I'm embarking on a journey to become a social worker. I am studying on a full scholarship to do the Human Services-Family and Child Counseling Bachelor degree and certificate program at University of Phoenix. At first I was not sure if I should veer from Psychology, but it's becoming evident to me that I'm going in the right direction for my self.
I finished my first class that was an introduction to and history of human services in the USA. My new class is Human Systems and Development. These two dynamics occur during a lifespan and are limited by each other. A weak Human System (usually family) can be prohibitive to healthy development in a child. Delayed development puts stress on the family system. There is no vacuum. They are interconnected.
I used to think that my calling was to be a psychologist. But, now that I have a foothold on my personal development, I am seeing the limitations of psychology. For me, I see Social Work making more of an impact on people's lives, as well as their family and work systems.
What good is it for me to help someone become regulated when the rest of their life is chaos? At some point, a person would become burned out in that situation. With the whole situation perspective, I could help people work on themselves while I work to also improve their environment.
In a family the children are only as healthy as the weakest parent. Part of that is due to co-dependent dynamics. But, it makes general sense. That's when I realized that I am supposed to be an expert supporter of my husband rather than obsess over my children.
By better supporting my husband, I've noticed that my kids are getting stronger. Rebellion is just a stage. It's parents paying their dues before the children decide to dole out a lifelong flood of respect and deference.
To aid the child is just a temporary solution. To aid the parent is to give long-term support to the child within the context of the family system. Believe that parents would do better if they knew how or had the support to do so. There is little point in helping children and leaving them with a messed up picture of parenting. By supporting the parents, the children can have a revised, healthier view of parenting and family life.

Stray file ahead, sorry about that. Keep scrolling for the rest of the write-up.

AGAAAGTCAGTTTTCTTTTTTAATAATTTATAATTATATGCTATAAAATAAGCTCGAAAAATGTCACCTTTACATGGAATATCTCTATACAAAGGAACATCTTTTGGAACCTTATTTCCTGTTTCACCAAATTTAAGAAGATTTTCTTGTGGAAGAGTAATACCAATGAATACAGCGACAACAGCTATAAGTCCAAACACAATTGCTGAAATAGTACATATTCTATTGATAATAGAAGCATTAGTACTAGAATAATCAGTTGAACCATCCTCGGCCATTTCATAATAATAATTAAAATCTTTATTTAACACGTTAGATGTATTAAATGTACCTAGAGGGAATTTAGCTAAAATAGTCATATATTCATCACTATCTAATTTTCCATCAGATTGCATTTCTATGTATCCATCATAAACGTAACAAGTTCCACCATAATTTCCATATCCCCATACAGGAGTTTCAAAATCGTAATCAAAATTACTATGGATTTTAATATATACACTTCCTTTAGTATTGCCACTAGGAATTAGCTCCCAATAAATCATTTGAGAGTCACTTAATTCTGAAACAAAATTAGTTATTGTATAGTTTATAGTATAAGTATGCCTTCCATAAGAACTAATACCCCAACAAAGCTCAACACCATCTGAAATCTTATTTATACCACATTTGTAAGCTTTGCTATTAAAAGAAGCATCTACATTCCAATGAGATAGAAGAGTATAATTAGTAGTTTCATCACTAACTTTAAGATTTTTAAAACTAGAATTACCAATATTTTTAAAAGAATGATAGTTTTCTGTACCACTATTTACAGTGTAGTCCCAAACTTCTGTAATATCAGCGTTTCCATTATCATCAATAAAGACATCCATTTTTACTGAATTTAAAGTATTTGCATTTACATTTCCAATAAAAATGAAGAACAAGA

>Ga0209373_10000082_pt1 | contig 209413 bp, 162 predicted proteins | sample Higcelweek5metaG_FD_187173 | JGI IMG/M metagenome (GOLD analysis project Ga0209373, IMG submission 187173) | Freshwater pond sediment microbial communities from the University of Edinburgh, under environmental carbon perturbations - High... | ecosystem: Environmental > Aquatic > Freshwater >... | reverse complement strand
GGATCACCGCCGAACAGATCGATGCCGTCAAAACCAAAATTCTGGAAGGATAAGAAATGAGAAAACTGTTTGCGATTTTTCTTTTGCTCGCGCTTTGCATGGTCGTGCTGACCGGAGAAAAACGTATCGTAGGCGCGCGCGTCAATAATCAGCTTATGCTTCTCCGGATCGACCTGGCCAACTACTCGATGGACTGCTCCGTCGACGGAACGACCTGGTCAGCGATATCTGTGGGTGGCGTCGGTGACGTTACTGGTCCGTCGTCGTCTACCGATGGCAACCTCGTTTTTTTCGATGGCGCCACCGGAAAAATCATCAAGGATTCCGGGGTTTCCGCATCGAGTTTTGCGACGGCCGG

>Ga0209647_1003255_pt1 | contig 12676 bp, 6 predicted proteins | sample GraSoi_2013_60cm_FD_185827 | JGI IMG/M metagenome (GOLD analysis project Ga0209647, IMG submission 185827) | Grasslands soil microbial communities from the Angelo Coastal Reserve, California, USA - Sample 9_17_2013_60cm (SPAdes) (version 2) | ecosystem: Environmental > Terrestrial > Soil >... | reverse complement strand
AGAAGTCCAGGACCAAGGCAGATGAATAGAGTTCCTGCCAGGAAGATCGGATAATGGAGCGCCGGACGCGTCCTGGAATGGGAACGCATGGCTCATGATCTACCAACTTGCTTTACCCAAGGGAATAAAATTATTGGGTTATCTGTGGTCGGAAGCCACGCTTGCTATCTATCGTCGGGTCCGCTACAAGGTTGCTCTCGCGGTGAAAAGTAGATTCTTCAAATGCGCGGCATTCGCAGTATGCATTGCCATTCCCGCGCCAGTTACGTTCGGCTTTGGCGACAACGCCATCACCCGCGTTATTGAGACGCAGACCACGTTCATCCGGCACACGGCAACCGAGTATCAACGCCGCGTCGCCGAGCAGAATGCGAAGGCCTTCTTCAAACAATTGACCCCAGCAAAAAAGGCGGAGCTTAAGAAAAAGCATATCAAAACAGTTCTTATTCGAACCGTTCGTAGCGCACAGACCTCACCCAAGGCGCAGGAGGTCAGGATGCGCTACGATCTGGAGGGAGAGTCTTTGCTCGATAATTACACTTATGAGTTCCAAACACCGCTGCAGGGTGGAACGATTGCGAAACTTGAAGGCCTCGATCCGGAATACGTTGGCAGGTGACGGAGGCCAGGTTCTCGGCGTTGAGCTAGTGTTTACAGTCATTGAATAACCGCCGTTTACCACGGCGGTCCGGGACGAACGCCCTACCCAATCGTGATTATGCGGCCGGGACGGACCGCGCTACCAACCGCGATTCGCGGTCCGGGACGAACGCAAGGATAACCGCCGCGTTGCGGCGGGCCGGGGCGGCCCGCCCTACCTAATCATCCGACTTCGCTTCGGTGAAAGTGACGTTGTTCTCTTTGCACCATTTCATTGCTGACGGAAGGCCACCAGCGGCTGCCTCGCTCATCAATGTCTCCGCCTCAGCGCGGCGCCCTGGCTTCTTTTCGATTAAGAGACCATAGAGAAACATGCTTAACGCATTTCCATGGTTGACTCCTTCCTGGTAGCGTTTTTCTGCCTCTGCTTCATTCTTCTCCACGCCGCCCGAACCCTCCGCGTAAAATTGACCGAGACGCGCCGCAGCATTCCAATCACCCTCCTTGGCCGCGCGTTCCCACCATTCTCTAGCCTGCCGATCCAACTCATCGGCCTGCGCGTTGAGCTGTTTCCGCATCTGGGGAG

I've been so blessed lately. I'm finally seeing the fruits of truly (imperfectly) loving my husband. We are able to disagree and not have a ugly fight. We're able to honor each others perspective and grow our trust for each other. It's a self-feeding cycle. The more we go through hard conversations in a healthy way we grow in trust and acceptance for our unique qualities. And since we accept each others uniqueness, we are more willing to talk about things that speak to our dreams and fears.
My marriage mission is to unlock skills and abilities in my husband, to give him space and vision to grow without judgement or comparison, and to understand that he is doing the best he can, even if that best could be confused for lackluster.
I feel like we've made such bounds in 4 years that I'm overwhelmed with gratitude for God's blessing over our marriage and family. Looking back, I see my foolishness as holding our relationship back. If I had seen the error (not necessarily harm) in my ways sooner, we could have reached this point sooner. But then again, I also have to honor my unique path through this life. At least I got here.
Some day, I hope to apply what I've learned through my life and marriage to help families and communities. God has put a huge mission in my hands (a virtual nobody) in this life. But he sees my eternal legacy. I've gone from illegitimate child to legitimate blessing.
I hope this post finds you doing well. It's never too late. You're not done growing. You're one lesson away from doing things better. Just like me. =) Blessings to you~